Electric Eden – Unearthing Britain’s Visionary Music – Folk Vs Pop, Less Harvested Cultural Landscapes and Acts of Enclosure, Old and New: Chapter 1 Book Images
As mentioned at the start of this year, later in the year (probably around March/April time, more details to come) I am going to publish a text based book called A Year In The Country: Wandering Through Spectral Fields which across 52 chapters collects, revises, revisits and interweaves the writing from the first three years of A Year In The Country.
Each week of this year I will be posting a gathering of images, alongside text extracts from the book, which are intended to become an online “cut out and keep” set of visual accompaniments to the chapters of the book.
So, without further ado…
Chapter 1: Electric Eden: Unearthing Britain’s Visionary Music: Folk Vs Pop, Less Harvested Cultural Landscapes and Acts of Enclosure, Old and New
Extracts from the text of the book and accompanying online images:
“(Electric Eden) the 2010 book by Rob Young, served as an ongoing reference for much of the earlier years of A Year In The Country.
It is an epic tome of a book which, in simple terms, is a journey through British folk and pastoral music and related culture from its roots to the modern day, but instead of serving as a straightforward documenting of such things, is more an exploration of its undercurrents, of at times semi-hidden or overlooked cultural history and its interconnected strands.
The book travels with folk revivalist collectors such as Cecil Sharp, the social idealism of William Morris and Ewan MacColl, the late 1960s/early 1970s folk rock of the likes of Fairport Convention and Pentangle, the acid or more experimental folk of Comus and Forest, The Wicker Man film from 1973 and related occult folklore, contemporary esoterically interconnected hauntological practitioners such as Ghost Box Records, the pastoral tinged work of pop music explorers Kate Bush, David Sylvian and Talk Talk and pastoral speculative/science fiction.
There is a sense within the book of folk and related culture seeming to point towards an otherly Britain: an imagined Albion of hidden histories and sometimes arcane knowledge, wherein there is still the space or possibility to sidestep some of the more ubiquitous, dominant and monotheistic tendencies of modern day culture and systems.”
“Which brings things round to to The Wombles and what happens when folk meets or tries to become pop. What appeared to happen in the mid-1970s is that music arrived at a point where one of folk rock’s more popular bands Steeleye Span have a hit single with their version of the traditional folk song “All Around My Hat”, which reached number five in the UK singles charts in 1975.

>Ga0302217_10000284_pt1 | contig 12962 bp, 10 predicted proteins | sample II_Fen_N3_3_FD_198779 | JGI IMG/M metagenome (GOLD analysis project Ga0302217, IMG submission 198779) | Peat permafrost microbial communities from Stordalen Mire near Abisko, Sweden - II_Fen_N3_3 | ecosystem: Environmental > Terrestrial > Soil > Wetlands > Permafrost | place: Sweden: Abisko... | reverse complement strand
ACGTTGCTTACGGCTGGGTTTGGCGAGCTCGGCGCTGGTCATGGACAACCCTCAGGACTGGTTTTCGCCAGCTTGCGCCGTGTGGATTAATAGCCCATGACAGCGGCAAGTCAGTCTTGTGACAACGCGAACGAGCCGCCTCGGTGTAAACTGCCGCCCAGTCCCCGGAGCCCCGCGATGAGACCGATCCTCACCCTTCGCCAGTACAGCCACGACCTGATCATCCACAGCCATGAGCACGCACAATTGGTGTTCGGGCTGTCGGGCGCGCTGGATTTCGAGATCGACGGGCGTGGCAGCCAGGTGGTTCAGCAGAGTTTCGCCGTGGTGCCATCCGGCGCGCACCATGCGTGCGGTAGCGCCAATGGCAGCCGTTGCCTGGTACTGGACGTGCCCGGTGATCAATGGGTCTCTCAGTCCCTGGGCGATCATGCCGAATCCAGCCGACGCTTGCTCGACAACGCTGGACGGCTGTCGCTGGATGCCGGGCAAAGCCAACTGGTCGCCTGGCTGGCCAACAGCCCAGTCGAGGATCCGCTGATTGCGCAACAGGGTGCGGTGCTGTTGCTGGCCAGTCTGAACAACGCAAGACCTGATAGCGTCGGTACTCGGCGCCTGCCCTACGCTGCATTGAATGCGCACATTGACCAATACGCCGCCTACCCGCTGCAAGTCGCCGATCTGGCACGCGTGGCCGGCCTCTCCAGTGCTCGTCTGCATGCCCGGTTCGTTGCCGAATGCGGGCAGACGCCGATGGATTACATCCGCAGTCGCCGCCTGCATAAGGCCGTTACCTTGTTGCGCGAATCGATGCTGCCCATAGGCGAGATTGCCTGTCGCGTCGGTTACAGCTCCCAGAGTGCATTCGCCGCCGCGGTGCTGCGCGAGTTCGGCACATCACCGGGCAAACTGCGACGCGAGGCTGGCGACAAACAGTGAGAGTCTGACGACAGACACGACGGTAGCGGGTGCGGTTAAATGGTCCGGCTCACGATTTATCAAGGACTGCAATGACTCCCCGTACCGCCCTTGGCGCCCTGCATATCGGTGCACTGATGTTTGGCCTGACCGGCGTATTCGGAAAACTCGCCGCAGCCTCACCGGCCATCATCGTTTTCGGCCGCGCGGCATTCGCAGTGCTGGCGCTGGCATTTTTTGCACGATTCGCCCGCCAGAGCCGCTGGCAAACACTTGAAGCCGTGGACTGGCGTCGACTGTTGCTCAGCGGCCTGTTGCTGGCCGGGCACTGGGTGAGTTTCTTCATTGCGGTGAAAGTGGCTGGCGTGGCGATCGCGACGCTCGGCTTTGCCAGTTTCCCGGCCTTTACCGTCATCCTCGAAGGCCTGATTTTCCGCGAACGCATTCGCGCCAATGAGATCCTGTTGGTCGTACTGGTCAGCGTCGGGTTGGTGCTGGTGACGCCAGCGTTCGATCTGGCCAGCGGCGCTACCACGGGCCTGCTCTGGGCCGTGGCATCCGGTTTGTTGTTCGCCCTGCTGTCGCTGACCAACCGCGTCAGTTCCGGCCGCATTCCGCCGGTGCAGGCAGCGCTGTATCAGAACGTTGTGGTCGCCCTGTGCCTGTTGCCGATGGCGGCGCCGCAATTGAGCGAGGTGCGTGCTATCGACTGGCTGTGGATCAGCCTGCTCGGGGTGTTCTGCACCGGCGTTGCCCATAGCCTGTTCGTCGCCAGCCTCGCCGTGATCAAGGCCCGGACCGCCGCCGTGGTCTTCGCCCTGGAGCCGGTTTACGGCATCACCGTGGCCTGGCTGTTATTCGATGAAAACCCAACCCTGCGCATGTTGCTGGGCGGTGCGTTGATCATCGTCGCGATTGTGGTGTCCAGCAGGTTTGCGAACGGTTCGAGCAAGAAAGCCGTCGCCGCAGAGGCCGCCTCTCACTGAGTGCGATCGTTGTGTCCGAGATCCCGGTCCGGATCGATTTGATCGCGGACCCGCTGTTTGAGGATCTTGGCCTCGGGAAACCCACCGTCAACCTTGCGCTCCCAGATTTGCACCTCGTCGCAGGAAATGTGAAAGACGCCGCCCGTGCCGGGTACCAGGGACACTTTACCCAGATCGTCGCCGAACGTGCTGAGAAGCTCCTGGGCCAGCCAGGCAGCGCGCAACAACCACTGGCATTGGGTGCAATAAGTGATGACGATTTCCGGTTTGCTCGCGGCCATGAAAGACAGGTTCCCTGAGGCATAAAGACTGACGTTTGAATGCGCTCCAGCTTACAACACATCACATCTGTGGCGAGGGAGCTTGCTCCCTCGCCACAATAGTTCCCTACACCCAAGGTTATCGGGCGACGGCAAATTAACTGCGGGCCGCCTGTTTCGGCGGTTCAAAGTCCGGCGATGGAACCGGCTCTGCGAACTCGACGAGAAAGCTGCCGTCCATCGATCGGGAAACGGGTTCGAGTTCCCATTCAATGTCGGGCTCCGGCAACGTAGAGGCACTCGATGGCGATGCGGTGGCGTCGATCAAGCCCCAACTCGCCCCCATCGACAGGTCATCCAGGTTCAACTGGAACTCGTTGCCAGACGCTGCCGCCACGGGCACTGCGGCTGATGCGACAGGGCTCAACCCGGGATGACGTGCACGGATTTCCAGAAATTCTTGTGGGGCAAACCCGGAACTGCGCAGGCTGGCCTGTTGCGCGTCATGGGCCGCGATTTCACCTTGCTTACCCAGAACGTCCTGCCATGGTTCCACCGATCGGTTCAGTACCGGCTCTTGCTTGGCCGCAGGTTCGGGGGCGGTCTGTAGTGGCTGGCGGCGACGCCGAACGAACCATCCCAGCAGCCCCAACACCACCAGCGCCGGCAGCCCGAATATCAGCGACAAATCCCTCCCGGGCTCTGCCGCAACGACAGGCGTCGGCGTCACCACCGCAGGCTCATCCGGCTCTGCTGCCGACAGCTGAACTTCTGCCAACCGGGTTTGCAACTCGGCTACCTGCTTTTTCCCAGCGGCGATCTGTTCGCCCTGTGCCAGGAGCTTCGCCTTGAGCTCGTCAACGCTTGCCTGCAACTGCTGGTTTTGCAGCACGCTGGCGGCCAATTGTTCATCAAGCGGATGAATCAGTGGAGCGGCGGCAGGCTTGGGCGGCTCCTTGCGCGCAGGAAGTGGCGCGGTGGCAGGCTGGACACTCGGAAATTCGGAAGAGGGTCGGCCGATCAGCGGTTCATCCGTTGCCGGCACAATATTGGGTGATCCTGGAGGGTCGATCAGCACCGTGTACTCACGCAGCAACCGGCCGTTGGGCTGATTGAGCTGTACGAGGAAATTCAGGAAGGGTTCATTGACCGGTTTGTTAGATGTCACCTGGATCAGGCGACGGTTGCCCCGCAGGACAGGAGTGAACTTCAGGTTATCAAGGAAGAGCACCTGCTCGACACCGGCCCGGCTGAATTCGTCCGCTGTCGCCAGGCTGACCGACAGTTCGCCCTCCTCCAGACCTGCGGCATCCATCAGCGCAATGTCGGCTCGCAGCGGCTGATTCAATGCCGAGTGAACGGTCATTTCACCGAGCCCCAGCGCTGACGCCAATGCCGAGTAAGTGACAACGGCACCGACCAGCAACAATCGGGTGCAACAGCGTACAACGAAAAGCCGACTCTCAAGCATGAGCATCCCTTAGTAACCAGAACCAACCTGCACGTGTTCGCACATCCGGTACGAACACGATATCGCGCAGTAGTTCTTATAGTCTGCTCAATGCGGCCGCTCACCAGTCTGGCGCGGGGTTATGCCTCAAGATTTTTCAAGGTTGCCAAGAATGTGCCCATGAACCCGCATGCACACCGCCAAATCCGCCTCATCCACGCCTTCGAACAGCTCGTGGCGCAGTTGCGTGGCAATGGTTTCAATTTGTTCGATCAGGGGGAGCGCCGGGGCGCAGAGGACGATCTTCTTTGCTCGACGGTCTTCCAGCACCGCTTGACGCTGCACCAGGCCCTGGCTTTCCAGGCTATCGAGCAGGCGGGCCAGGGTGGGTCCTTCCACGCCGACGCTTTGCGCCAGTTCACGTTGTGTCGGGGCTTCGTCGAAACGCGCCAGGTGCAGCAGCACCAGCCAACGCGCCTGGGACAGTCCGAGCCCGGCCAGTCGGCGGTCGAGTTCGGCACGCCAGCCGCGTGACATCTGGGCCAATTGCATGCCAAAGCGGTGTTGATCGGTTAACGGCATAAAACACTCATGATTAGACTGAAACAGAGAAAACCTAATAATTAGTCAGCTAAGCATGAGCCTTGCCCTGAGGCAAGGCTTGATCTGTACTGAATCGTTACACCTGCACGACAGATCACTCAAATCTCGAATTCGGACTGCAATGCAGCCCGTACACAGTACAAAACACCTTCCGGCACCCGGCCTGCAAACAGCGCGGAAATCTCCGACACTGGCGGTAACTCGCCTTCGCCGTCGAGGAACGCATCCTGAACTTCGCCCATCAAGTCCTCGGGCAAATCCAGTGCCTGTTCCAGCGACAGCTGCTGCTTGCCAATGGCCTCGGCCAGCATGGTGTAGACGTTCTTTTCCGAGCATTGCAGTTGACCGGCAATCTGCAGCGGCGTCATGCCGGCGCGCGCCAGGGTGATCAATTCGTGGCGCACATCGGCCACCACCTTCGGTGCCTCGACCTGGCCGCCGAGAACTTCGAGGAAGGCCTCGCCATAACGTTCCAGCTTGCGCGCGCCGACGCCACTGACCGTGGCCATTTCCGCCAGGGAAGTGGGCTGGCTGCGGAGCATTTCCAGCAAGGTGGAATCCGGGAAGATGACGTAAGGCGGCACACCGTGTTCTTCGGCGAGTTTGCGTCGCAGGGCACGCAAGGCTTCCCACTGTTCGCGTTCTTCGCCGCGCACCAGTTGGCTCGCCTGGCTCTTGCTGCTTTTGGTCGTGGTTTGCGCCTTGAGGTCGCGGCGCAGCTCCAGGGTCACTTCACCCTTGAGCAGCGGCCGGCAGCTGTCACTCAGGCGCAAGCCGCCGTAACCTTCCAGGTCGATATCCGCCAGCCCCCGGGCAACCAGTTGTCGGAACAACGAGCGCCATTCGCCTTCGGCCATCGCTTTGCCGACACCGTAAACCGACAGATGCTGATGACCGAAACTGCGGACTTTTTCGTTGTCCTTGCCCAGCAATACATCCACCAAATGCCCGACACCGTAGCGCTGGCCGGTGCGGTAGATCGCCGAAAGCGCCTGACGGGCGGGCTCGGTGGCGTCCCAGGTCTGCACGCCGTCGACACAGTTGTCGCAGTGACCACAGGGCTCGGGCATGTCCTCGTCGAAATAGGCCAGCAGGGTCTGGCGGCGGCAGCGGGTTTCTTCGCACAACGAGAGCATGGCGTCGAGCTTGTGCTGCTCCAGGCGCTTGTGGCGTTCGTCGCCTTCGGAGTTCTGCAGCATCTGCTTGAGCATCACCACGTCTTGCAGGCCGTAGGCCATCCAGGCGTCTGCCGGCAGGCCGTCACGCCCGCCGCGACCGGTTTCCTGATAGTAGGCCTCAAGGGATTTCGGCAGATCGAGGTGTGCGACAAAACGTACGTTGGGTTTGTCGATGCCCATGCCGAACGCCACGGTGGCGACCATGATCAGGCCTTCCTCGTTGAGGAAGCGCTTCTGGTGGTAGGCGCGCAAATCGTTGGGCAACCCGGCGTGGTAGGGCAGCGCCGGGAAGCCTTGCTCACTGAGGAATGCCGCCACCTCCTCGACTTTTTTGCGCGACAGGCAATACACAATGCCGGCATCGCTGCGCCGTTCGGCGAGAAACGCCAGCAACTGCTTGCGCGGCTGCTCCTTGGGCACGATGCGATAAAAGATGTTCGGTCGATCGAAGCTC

The single was produced by Mike Batt, who also oversaw records for the novelty pop band The Wombles: these were a musical offshoot of an animated children’s television series originally broadcast from 1973-1975 where furry, pointy-nosed creatures who live in burrows on Wimbledon Common spend their time recycling rubbish in creative ways.
All Around My Hat is folk that has wandered quite a way from its roots and seems intrinsically to be nearer to pop, a kind of glam romp with folk trappings.
Which is not to dismiss this version as it is a rather catchy and full of life interpretation, with the video and the song capturing a certain point in time and period nuances of British cultural history: of pop music and culture not yet overly-styled, honed and marketed, which in its own particular way is still from a less tamed cultural landscape.
This is one of the themes of Electric Eden; a sense of a taming of the cultural and at points literal landscape, of what Rob Young presents as music and culture of a utopian or visionary nature that draws from the land and folk culture.”
“He has discussed the connection between such areas of work and culture and how there is a connection to historic acts of land enclosure and clearance; the way in which from around 1760 onwards common land was put into private ownership by government Inclosure Acts, forcing agricultural workers towards the newly expanding cities and factories and how this displacement could be one of the roots of the British empathy with the countryside, with relics such as songs or texts from the world before this change having come to be revered as they seem to represent or connect to a pre-industrial “Fall” golden age.”
Details of the book and the collection of its accompanying online images can be found at the Book’s Page, which will be added to throughout the year.